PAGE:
Making it real

To address this problem, leadership set out to create a realistic life-or-death simulation that would clearly illustrate how 5S, standard work, and problem solving are part of everyday work. From this setback was born the “5S Wetlabs,” a portable, 90-minute training session that was designed to reinforce the importance of standard work, workplace organization, and stakeholder involvement. During the intense and dramatic simulation, a critical step goes haywire, which activates an emergency response to save a life. The “first responders” encounter a dysfunctional and chaotic situation that makes the life-saving process totally ineffective, resulting in the tragic death of the victim. The responders fail miserably to perform their responsibilities effectively; they articulate feelings of disappointment and being demoralized, embarrassed, and frustrated by their inability to save the victim.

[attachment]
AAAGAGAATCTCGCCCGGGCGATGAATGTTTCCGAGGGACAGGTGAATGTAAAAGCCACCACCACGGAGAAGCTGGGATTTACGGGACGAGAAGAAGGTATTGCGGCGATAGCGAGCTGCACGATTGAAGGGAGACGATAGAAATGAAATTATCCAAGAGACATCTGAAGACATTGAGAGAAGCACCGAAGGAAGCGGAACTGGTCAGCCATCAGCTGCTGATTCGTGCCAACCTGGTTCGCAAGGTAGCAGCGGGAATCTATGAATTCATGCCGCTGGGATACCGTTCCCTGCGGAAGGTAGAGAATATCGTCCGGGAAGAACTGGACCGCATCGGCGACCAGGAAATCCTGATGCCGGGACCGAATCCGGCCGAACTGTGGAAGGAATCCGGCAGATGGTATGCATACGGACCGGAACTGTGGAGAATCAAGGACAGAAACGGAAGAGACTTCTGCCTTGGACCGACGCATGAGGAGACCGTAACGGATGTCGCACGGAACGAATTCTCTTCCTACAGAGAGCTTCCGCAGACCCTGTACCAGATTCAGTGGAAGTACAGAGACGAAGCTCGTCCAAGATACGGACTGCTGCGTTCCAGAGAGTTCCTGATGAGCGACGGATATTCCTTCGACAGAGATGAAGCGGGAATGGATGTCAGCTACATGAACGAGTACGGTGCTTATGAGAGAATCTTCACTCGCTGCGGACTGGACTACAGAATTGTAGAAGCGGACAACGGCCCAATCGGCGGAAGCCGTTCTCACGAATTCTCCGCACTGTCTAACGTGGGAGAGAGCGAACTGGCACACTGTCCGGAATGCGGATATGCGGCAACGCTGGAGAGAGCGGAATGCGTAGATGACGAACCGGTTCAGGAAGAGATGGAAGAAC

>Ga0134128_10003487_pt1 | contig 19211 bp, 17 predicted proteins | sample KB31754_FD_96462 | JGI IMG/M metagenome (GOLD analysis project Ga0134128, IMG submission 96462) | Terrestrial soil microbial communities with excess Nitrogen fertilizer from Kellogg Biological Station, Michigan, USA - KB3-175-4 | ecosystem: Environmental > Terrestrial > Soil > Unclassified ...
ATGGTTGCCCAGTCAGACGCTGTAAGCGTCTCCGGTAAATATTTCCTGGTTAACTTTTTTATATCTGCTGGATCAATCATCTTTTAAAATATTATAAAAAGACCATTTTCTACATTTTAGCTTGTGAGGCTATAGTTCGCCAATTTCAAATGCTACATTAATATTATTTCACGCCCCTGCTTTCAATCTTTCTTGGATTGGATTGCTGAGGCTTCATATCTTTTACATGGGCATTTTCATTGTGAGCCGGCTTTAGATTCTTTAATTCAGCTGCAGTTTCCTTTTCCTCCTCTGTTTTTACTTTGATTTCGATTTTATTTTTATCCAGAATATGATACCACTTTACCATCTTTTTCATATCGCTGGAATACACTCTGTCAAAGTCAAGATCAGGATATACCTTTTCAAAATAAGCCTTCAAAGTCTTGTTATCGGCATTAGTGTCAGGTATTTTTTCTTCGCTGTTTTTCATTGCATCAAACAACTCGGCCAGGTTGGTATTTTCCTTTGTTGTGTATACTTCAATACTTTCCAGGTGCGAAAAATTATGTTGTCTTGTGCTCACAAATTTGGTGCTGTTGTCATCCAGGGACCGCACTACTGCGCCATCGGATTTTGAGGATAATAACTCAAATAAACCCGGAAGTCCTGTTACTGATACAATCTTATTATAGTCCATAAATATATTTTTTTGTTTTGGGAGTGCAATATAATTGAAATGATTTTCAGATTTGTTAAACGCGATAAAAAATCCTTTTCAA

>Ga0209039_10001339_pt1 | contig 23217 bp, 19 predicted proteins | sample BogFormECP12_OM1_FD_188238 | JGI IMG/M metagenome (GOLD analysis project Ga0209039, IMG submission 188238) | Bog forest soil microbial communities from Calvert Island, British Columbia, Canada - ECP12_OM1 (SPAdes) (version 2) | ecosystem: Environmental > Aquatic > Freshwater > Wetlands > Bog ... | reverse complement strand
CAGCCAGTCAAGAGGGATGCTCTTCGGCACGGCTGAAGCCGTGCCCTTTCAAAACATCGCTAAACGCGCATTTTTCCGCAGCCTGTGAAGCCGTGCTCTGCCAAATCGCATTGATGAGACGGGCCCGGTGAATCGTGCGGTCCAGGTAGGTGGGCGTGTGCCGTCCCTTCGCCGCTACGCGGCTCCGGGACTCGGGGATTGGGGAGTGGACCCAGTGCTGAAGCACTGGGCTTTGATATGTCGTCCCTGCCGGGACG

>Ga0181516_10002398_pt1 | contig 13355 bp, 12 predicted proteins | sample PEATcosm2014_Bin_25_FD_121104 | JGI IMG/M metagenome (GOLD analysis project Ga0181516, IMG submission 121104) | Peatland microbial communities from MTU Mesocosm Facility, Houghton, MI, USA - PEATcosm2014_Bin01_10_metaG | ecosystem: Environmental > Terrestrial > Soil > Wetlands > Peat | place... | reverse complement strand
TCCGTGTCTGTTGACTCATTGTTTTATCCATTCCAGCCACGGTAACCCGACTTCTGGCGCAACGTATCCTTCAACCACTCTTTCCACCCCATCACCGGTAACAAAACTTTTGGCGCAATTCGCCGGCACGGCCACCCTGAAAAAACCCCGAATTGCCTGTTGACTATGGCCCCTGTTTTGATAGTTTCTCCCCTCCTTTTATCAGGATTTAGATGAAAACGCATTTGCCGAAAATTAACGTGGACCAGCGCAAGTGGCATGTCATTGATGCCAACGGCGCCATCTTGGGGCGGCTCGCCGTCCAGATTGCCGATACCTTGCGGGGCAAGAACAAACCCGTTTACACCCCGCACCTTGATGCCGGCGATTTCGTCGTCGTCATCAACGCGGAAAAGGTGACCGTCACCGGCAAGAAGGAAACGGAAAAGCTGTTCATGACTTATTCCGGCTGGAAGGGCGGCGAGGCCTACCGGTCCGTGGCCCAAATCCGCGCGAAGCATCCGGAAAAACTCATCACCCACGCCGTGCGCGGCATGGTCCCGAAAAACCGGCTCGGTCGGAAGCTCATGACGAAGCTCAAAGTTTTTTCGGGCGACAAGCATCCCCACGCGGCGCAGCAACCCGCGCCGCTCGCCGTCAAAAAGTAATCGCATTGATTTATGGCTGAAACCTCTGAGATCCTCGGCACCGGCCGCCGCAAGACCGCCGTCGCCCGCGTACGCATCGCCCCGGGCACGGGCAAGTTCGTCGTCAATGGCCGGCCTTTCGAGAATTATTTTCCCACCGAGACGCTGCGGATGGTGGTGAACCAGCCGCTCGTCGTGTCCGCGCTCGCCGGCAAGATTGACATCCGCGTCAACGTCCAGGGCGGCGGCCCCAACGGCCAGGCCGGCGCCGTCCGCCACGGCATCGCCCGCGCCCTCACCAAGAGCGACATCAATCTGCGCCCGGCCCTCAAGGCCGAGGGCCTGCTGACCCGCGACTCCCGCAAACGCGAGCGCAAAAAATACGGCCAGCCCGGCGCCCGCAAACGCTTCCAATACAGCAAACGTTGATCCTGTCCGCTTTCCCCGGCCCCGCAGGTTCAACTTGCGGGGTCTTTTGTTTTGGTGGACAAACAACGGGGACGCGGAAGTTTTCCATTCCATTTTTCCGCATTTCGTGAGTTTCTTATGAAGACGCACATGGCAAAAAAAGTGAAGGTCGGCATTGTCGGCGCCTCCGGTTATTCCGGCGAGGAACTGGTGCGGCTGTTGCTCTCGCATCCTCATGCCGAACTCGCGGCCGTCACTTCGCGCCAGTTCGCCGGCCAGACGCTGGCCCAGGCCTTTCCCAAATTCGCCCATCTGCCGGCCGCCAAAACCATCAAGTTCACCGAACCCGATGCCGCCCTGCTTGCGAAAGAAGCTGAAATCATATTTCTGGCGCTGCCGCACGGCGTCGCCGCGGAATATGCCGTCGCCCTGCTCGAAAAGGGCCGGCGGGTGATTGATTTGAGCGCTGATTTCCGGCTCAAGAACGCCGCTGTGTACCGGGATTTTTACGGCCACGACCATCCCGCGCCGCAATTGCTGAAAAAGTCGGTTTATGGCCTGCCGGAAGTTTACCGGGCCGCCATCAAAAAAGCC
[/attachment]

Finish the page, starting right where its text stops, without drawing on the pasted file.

Shoveling against the tide—or making excuses

As part of the simulation, the first responders are asked to list what went wrong, which inevitably becomes a shopping list for 5S-related improvements. The responders are then asked, “Who killed the victim?” and told to write an “obituary” for the victim that will be presented to the family members at the wake. The obituary is often comically uncomfortable, forcing the responders to identify “who” and “what” failed, as well as their contribution to the victim’s death. The obituary exercise illustrates how we tend to make excuses, even when we have influence on a process.